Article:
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Bloomsbury Publishing is so closely associated with Harry Potter, it’s hard sometimes to look beyond the boy wizard.
A recent bullish trading update though showed that some of the seeds planted using the cash from the Potter phenomenon are starting to bear fruit.
Moves into higher-margin professional and academic publishing, where the focus is business-to-business digital publishing, and a partnership with Spotify have been recent highlights.
Turning point: That first Harry Potter book and the subsequent six instalments went on to sell the best part of half a billion copies
Spotify is to make Bloomsbury’s series of music business-focused books – 331/3 -available on the music streaming service.
Focusing on a single album per book, 331/3 is a series of short books about popular contemporary music with more than 130 titles published.
The music-streaming giant will offer titles from the series in a variety of formats exclusively.
In April, Bloomsbury snapped up academic book publisher IB Tauris, which has a back catalogue of 4,000 titles spanning areas such as Middle East Studies and International Relations.
Around 90 per cent of IBT’s sales are in print and Bloomsbury expects to be able to build digital sales through its own platform. While not in the league of Harry Potter, they underline the momentum.
Last month, the publisher said it expects profits expectations for the year ended February to be well ahead of expectations.
Excellent sales, particularly in January and February, lower than anticipated returns and a new clutch of best sellers including one potentially in the same league as Harry Potter were all cited.
Tom Kerridge’s Lose Weight For Good, for example, sold more than 70,000 copies, which is more than any book has ever sold in the UK in a week in January – including the Harry Potter titles.
Partnership: Bloomsbury has signed a deal with Spotify and will publish a series of short books about popular contemporary music
Bloomsbury did not break down its full-year numbers by division – that will come when the full-year figures are released, but we know that in the first half the consumer division’s revenues rose 20 per cent from the year before to £44.7million while the non-consumer division’s sales rose 8 per cent year-on-year to £27.4million.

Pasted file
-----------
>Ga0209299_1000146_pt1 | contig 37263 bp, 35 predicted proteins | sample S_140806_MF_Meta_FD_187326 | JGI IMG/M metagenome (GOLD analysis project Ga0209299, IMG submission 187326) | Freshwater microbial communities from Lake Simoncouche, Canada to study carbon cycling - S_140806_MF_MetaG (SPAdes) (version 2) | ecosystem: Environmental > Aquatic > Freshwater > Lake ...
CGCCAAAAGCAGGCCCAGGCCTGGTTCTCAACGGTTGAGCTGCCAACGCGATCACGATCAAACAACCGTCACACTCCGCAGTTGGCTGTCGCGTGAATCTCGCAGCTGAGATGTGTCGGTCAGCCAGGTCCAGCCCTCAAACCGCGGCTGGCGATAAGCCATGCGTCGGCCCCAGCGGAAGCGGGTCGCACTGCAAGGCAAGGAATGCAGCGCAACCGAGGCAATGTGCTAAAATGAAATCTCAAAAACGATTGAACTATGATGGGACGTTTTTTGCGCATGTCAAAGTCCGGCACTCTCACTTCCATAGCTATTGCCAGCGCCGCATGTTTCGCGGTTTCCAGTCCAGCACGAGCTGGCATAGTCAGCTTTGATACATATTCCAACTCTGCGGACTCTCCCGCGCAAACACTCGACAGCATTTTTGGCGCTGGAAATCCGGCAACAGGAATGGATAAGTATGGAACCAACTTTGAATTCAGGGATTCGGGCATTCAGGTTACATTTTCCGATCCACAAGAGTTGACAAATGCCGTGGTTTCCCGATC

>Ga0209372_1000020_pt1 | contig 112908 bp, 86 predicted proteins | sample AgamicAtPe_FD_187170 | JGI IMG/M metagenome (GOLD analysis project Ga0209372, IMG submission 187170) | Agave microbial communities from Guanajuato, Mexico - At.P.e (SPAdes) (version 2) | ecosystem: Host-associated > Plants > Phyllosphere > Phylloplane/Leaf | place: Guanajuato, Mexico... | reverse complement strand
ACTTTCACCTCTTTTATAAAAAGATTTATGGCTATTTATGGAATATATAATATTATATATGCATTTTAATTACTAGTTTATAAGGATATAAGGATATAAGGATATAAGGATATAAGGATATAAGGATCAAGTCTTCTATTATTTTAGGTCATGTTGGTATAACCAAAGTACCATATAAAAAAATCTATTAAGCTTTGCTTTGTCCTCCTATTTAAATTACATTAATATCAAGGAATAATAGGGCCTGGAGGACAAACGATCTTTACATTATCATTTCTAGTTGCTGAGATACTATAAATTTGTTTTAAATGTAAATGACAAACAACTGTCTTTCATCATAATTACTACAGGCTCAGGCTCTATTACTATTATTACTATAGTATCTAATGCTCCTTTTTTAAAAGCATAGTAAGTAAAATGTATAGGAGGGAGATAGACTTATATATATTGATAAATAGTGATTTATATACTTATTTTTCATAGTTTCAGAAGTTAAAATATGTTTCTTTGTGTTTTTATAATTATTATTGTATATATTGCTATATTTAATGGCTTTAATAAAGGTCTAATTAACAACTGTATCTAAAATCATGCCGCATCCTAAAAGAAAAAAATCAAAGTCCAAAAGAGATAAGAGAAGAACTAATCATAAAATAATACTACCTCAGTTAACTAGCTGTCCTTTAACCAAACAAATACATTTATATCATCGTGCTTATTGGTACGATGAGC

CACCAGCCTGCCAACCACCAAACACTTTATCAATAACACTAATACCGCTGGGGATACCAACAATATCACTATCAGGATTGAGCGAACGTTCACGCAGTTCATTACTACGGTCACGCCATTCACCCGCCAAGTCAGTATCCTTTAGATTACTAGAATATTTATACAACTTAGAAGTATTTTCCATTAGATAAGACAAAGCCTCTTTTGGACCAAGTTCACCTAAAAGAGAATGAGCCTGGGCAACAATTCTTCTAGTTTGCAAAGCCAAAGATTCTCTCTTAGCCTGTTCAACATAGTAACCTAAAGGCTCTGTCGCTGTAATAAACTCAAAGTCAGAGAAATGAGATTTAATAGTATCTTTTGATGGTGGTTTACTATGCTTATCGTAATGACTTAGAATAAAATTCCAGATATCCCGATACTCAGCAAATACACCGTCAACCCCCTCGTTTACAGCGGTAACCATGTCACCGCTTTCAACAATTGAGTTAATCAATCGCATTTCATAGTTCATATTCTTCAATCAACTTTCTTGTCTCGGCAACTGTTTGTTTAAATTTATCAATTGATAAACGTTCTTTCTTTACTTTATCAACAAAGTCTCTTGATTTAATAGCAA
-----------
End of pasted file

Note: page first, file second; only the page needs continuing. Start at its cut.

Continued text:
Another author, Sarah J Maas, might even eventually give Potter author JK Rowling a run for her money for the accolade of Queen of Fantasy with the Throne of Glass series.
Numis Securities called the trading update ‘positive’ and raised its target price for Bloomsbury shares to 248p from 238p, adding it was ‘one of our key picks in SmallCap Media.’
The broker also raised its full-year 2018 pre-tax profit/earnings per share forecasts by eight per cent to £13million/13.9p respectively highlighting the strong momentum across both the Consumer and Academic & Professional businesses.
And underpinning all of this is the Harry Potter bedrock, which is now so entrenched in global culture it is almost an annuity for the company.
Last year marked the 20th anniversary of the publication of the very first Harry Potter book, Harry Potter and the Philosopher’s Stone.
It also marked a quarter-of-a-century since the London-listed publisher took a chance on an author who had been rejected by several other publishers.
Bloomsbury was the one that eventually decided to take a punt on a story that combined post-Tolkien fantasy with the sort of boarding school yarns peddled by Frank Richards, of Billy Bunter fame. It proved to be a master stroke and a company-maker.
The decision transformed Bloomsbury from a small, independent company into one of the most successful children’s publishers.
That first book and the subsequent six instalments went on to sell the best part of half a billion (yes, 500,000,000) copies around the world and were printed in 79 different languages.
It didn’t end there though. All of the books were made into films which grossed more than £6billion worldwide, a theme park followed not long after as did several spin-offs.
Even in his wildest dreams, Bloomsbury founder and chief executive Nigel Newton couldn’t have imagined Harry Potter enjoying the kind of enduring success that it has. Nor would he have thought 20 years ago that that decision would change Bloomsbury and the wider children’s books landscape forever.
But with the franchise being extended now into the US with Fantastic Beasts and no sign that JK Rowling is running out of stories, it is hard to see what will slow it down.
Shares in Bloomsbury are currently trading at around 180p for an earnings multiple of 14. The interim dividend went up by 5 per cent and a similar increase in the final payment would give a forward yield of 3.9 per cent at 180p, which looks good value for all that solidity.